World’s first robotic builder to enter service

World’s first robotic builder to enter service

The world’s first autonomous robotic builder, equipped with a 3D print head capable of free-form printing stone or even concrete, is set to be put into service at the Fab City site in the Netherlands, in a project by BAM and Universe Architecture.

The printing method is comparable to that of an inkjet printer, but instead of putting ink on paper, a bonding liquid of inorganic seawater and a magnesium-based binder is dripped layer by layer on sand that then hardens in any shape as desired.

In the future, it will also be possible to link print techniques involving steel and insulation material.

The robot will begin with a 1:4 scale version of ‘Landscape House’ – a structural design based on a Möbius strip (a single surface without beginning or end) – which will be constructed using the D-shape printing method pioneered by Italy’s Enrico Dini.

Caterpillar tracks can also be placed under the robot – a function developed in collaboration with robotics firm AcoTech from Eindhoven – to enable it to travel autonomously across the building site.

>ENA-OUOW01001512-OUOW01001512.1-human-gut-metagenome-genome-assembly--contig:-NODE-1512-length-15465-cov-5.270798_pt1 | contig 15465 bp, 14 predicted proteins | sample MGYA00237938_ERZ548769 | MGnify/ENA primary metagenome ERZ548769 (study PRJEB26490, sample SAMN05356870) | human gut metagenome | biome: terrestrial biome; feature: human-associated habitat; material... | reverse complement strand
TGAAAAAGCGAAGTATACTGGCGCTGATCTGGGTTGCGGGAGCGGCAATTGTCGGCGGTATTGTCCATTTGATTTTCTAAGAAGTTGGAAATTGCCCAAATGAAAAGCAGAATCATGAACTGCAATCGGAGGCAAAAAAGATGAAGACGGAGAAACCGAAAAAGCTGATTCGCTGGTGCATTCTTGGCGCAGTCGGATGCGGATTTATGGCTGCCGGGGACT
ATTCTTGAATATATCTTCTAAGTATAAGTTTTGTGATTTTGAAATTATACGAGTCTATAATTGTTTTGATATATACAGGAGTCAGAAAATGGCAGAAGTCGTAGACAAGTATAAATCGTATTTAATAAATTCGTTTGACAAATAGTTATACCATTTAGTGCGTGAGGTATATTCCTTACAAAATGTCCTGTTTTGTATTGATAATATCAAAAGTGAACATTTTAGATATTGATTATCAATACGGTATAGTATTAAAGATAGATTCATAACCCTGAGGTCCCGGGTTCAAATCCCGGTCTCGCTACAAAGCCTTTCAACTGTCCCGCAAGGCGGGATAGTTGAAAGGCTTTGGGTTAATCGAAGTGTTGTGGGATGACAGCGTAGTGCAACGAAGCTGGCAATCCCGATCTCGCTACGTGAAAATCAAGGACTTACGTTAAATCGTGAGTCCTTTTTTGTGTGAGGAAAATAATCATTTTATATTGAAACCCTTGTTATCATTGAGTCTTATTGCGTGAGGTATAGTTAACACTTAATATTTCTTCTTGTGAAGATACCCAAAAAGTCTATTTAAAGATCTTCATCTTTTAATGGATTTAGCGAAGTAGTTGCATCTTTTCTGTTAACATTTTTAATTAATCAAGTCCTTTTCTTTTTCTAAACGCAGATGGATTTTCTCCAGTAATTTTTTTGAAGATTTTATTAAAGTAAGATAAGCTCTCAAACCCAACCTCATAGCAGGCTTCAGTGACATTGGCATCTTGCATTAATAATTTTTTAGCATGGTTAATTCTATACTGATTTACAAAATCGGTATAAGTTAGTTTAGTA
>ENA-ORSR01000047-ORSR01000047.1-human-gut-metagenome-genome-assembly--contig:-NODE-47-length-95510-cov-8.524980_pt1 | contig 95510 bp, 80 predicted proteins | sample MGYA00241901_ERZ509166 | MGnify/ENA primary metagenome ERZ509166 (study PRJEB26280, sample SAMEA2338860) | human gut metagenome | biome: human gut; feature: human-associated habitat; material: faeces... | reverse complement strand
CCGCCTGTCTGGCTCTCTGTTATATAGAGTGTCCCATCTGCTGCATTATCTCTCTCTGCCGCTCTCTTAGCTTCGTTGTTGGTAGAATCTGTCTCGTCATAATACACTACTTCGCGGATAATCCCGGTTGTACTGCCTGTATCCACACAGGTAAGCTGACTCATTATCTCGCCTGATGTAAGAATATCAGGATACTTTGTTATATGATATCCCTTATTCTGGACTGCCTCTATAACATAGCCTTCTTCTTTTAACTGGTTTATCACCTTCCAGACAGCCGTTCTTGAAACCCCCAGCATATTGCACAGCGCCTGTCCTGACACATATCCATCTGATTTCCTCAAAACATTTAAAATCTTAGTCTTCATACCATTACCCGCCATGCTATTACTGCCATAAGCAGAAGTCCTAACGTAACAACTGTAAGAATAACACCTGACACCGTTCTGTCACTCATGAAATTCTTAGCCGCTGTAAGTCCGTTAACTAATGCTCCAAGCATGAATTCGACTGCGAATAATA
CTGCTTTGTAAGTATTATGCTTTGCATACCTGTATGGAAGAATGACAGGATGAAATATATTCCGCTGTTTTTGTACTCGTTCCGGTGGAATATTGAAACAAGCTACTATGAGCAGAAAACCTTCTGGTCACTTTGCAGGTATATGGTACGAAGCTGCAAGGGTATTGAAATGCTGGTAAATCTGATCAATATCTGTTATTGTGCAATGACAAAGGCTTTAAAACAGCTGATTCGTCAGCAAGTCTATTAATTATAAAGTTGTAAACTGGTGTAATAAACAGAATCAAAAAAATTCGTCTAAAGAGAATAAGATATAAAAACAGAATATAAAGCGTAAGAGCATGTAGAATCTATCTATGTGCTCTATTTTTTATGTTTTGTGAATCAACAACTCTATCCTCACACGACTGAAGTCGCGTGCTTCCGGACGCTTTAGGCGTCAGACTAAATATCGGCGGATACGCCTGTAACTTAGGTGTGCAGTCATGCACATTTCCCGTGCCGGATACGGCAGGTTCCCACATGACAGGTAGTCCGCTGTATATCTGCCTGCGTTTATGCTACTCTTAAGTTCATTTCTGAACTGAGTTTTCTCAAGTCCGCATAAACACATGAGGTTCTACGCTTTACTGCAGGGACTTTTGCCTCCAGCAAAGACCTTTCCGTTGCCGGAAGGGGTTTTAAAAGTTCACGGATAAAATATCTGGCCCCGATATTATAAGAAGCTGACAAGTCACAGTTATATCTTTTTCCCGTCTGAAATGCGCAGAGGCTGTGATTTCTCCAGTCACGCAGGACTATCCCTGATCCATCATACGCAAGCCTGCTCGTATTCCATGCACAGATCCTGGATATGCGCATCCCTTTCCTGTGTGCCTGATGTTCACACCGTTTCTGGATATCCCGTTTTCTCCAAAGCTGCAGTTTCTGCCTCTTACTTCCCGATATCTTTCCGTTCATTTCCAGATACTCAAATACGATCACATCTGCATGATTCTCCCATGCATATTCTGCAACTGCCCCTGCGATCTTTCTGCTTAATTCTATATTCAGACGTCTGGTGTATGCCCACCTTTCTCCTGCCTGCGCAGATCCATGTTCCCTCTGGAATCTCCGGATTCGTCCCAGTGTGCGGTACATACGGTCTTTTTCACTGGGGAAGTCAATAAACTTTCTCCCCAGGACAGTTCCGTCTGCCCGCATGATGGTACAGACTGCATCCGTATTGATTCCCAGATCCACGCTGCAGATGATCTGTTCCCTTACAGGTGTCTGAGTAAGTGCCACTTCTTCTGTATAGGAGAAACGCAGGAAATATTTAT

The site in Amsterdam is a temporary sustainable technology campus that forms part of the global Fab City initiative aimed at developing new urban models for productive and sustainable cities.

The FabCity will contain fifty pavilions, workshops, installations, and prototypes on display, focused on the themes of sustainability and circular economy: production techniques that produce no waste.

The materials being used in Amsterdam occur extensively naturally, and were used by the Chinese many centuries ago for strengthening the Great Wall of China, as well as by the Romans.

Architect Janjaap Ruijssenaars of Universe Architecture noted: “It is fantastic that we have jointly conceived a machine that can make something new. This was much more commonplace for architects during the Renaissance.”

Rutger Sypkens of BAM Bouw en Techniek added: “As well as the form freedom, we are also very much taken by the circular process. Concrete granulate and pre-existing prints can serve as a raw material for the machine at a later stage.”

The 1:4 scale of Landscape House marks represents a major advance towards the commercialisation of 3D printed architecture, and a big step up from the first phase of the project involving a 1:15 scale version presented as a city bench in Amsterdam at the end of 2015.

The next phase is the Fab City structure, which will then be followed by a full-sized house in 2017.

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